"Give them a modern violin, and they'll dismiss the instrument straight away if it doesn't work for them. That's the psychology at work." - source - - Jan 2012

With skyrocketing costs putting classical instruments out of the reach of most musicians, it is beneficial to know that some modern makers are making instruments that are virtually indistinguishable from classicals in a price range affordable to a modern symphony player.

Click here to see an acoustic spectrum analysis of a Borman vs a Strad to see more evidence that a skilled modern violin maker can produce instruments virtually identical to the best classical instruments out there.


October 15, 2012 at 10:32 PM · This is one of my favorite (if not favorite) violin subjects, and I am completely on the side of the opinion this blog supports.

The problem, however, is that all of these studies as constructed while interesting and certainly informative, were actually pretty crappy (technical term) and had low 'Ns".

A properly run, scientific, double-blind study, with enough significant data, could be run on this subject for a very modest sum of money. It would be easy. So easy, in fact, that I have my own reasons for speculating as to why it has never happened, but I'll leave that opinion for the Roswell, Grassy Knoll, and similar-such conspiracy theories.

October 16, 2012 at 12:57 AM · Boris Schwars in his book Great Masters of the Violin mentioned that Ruggiero Ricci recorded with 15 different Cremona violins for 15 different violin compositions and essentially they all sounded like...Ricci!

He says that his personal tone production erased the differences.

I had never listen to these recordings but given the fact that the fidelity is not what we can expect from a contemporary recording, it still left you wondering.

In most of these tests the violins were played by the same musician.

What really strikes me is the test were competent violinist couldn´t tell the difference. I firmly believe that contemporary luthiers can produce same or better sound than a cremonese violins.

I proudly owned an ex-Menuhin Nayivary built in 1985 and the sounds is something extraordinary. One of these Nayivary was used against the DaVinciin one of the test that you mentioned.

A couple of years ago Mr. Laslo Paps, played in town with the Orchestra of the Americas and used my violin for half a concert with only a few minutes of practice before the event. It tells a lot about the quality of the violin and the dexterity and courage of Mr. Paps to play on an unknown and unpractice violin for a concert.

I am an amateur violinist, better describe myself as an enthusiast but I do subscribe to the theory that today´s luthier can produce cremonese quality instruments.

October 16, 2012 at 02:56 PM · Speaking as a statistician:

1) the mycowood study didn't have a control, i.e., a new violin by the same luthier that wasn't made of

mycowood. This omission is obvious given the

results of the other studies mentioned.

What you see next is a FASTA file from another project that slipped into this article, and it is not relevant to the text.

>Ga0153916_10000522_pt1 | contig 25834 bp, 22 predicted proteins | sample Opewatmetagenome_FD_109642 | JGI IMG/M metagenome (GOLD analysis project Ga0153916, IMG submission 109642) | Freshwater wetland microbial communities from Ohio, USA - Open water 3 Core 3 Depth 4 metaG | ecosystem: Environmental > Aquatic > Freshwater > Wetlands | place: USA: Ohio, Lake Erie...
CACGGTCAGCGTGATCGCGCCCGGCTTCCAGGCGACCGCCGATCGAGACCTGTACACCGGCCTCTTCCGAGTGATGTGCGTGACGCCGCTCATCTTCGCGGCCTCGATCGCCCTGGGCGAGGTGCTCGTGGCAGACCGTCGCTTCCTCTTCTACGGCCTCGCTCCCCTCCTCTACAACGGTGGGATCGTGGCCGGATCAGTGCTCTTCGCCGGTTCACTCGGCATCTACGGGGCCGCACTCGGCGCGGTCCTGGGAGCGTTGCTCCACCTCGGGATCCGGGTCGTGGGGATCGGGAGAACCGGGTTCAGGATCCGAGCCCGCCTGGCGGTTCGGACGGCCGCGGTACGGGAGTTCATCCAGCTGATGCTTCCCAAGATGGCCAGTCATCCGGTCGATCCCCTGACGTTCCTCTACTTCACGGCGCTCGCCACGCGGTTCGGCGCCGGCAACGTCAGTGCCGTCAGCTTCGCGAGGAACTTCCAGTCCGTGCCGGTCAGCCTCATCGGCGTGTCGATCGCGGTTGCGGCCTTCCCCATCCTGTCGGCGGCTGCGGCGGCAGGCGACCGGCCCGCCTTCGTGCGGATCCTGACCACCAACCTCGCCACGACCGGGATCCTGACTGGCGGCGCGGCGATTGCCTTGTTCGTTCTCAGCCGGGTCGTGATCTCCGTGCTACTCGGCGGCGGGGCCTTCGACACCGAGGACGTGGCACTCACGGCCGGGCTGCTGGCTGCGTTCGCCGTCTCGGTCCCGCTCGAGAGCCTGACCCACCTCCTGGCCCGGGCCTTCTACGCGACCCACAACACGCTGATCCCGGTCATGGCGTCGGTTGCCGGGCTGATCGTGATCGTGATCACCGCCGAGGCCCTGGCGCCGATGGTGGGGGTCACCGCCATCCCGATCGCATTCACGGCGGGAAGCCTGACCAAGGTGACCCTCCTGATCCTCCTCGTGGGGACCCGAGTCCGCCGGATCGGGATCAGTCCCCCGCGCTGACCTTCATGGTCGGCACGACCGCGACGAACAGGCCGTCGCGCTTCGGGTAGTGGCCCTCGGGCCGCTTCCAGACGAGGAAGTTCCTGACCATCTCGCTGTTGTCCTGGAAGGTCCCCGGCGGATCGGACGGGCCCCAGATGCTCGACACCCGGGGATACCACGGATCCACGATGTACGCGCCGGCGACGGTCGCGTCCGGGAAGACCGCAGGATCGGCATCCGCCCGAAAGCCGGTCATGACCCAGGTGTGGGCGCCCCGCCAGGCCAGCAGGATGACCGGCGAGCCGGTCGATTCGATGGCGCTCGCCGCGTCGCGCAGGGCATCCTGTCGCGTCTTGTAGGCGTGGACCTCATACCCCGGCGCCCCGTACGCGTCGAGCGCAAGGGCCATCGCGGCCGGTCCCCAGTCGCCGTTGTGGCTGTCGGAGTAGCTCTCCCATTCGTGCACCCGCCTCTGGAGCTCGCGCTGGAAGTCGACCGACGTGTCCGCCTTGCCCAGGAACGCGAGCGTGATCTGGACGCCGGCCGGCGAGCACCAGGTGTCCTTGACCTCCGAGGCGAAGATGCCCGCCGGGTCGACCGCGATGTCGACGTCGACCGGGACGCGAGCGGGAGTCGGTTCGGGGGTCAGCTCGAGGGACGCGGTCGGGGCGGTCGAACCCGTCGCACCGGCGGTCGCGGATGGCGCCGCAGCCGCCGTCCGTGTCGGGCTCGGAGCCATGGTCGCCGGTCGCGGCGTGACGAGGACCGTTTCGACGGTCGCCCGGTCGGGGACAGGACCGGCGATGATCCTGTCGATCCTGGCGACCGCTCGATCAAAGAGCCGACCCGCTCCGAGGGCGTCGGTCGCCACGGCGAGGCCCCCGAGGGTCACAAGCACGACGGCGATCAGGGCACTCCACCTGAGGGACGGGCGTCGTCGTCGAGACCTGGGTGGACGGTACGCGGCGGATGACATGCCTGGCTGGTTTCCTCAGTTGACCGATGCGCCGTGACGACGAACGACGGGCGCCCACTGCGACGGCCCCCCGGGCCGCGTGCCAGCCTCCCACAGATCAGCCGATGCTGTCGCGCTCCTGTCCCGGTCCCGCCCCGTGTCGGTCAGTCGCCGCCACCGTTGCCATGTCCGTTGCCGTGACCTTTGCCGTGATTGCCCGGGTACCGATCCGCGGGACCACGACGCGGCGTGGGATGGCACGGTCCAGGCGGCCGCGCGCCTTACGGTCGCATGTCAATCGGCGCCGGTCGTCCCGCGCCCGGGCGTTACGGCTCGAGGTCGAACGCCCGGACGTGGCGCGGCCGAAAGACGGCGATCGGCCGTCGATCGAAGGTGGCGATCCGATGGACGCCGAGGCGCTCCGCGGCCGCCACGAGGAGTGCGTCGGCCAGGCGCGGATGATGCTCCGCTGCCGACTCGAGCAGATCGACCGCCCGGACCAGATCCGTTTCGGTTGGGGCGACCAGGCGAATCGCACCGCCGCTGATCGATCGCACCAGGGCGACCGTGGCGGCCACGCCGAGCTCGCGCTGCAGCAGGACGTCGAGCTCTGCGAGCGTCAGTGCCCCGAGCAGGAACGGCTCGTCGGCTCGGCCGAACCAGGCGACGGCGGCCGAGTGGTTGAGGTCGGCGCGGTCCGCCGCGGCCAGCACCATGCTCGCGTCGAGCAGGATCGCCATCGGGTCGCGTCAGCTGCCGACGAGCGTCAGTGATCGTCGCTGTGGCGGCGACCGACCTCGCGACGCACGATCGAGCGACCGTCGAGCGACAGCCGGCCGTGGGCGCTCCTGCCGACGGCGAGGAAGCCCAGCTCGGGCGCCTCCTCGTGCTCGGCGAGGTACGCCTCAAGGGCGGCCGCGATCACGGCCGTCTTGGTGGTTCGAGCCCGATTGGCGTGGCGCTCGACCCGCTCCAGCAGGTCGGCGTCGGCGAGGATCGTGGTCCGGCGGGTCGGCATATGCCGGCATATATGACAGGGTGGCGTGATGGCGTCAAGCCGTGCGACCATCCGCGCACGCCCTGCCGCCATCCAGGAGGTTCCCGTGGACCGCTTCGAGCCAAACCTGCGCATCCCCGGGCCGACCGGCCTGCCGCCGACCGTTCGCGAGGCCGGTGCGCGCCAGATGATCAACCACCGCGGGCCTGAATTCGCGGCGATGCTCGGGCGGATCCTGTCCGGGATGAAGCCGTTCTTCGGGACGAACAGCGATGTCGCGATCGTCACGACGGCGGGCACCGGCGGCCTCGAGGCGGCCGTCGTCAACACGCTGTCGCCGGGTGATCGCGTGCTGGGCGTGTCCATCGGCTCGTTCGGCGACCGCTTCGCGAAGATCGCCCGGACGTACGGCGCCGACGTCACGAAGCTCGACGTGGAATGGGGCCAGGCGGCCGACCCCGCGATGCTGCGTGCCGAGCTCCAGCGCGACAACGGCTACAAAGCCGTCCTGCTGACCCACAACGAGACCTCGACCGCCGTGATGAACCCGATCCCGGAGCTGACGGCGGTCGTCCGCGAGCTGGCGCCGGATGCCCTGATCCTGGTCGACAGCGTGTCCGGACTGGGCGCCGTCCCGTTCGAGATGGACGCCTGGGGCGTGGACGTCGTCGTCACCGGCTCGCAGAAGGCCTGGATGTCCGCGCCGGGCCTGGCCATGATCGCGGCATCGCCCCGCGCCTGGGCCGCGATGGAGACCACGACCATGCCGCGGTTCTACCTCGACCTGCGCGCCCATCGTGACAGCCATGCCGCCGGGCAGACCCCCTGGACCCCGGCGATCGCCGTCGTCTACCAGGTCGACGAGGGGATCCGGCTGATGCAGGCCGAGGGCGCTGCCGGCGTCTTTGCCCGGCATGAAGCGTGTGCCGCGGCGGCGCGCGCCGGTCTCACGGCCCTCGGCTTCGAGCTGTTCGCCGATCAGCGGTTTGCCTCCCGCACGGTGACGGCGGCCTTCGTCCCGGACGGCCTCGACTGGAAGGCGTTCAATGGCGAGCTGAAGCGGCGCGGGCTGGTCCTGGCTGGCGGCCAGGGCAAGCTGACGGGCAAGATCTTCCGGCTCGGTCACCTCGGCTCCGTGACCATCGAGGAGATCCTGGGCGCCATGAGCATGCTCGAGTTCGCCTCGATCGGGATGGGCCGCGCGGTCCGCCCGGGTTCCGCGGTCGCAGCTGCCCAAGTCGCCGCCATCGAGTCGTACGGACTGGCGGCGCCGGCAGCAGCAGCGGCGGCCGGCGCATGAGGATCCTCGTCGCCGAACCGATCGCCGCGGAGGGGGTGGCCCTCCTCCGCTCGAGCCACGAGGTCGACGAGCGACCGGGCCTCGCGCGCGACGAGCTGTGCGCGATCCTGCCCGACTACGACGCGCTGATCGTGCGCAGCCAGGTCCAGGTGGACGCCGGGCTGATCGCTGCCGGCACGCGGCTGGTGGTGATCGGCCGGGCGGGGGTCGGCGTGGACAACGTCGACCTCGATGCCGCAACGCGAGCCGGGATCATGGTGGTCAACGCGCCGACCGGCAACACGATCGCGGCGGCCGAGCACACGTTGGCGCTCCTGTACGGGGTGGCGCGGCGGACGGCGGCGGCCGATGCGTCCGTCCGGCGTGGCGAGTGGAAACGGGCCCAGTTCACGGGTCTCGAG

2) I don't see how a decent double-blind study

could be designed, given the extra difficulty

everyone mentions as being inherent in playing these old instruments without a lot of practice.

October 17, 2012 at 06:36 PM · "Ruggiero Ricci recorded with 15 different Cremona violins for 15 different violin compositions and essentially they all sounded like...Ricci!

He says that his personal tone production erased the differences"

That is complete nonsense.

As it was one of my favourite records as a kid, I used to spend hours listening to it, with the fascinating nuances you could hear....and that was VINYL for goodness sake.

Are you seriously suggesting you can't hear the difference between a Niccolo Amati, a Gasparo de Salo or a Guarnerius??

I certainly can!

I've played many old Italian fiddles and modern ones.

I reckon most musicians must really be deaf


Some instruments reckoned to be brilliant were so horribly set up, they were virtually unplayable.

I would certainly be able to hear the difference between a strad and a modern.

One of the very few golden rules.

Very few people seem to have decent hearing, and when they do they rarely get paid or the respect they deserve!

October 18, 2012 at 11:06 AM · I would tend to agree that among other factors, today's tools, workshop illumination, and sound analysis equipment should allow a talented and motivated luthier of this era to produce an instrument as well-built as a Strad or a Guarneri of more than three centuries ago.

Certainly, Stradivari will always be the genius who perfected the violin through his own R&D, but today's luthiers now have his example to follow!

October 22, 2012 at 05:48 PM · The recording RICCI, Ruggiero: Legacy of Cremona (The) - Ruggiero Ricci plays 18 Contemporary Violins is available on Naxos Music Library so it is very accessible. An electronic booklet is also included which has details and photographs of all the violins tested. A cadenza selection from the second movement of the Beethoven Concerto is used on all the violins. It is fascinating hearing the differences between the violins and I now have some new favorite makers to explore...and maybe play someday. Doesn't compare them with old violins though.

I also love the Ehnes Homage video /recording with violins and violas from the Fulton collection. These violins are way out of my league, I just consider them violin porn.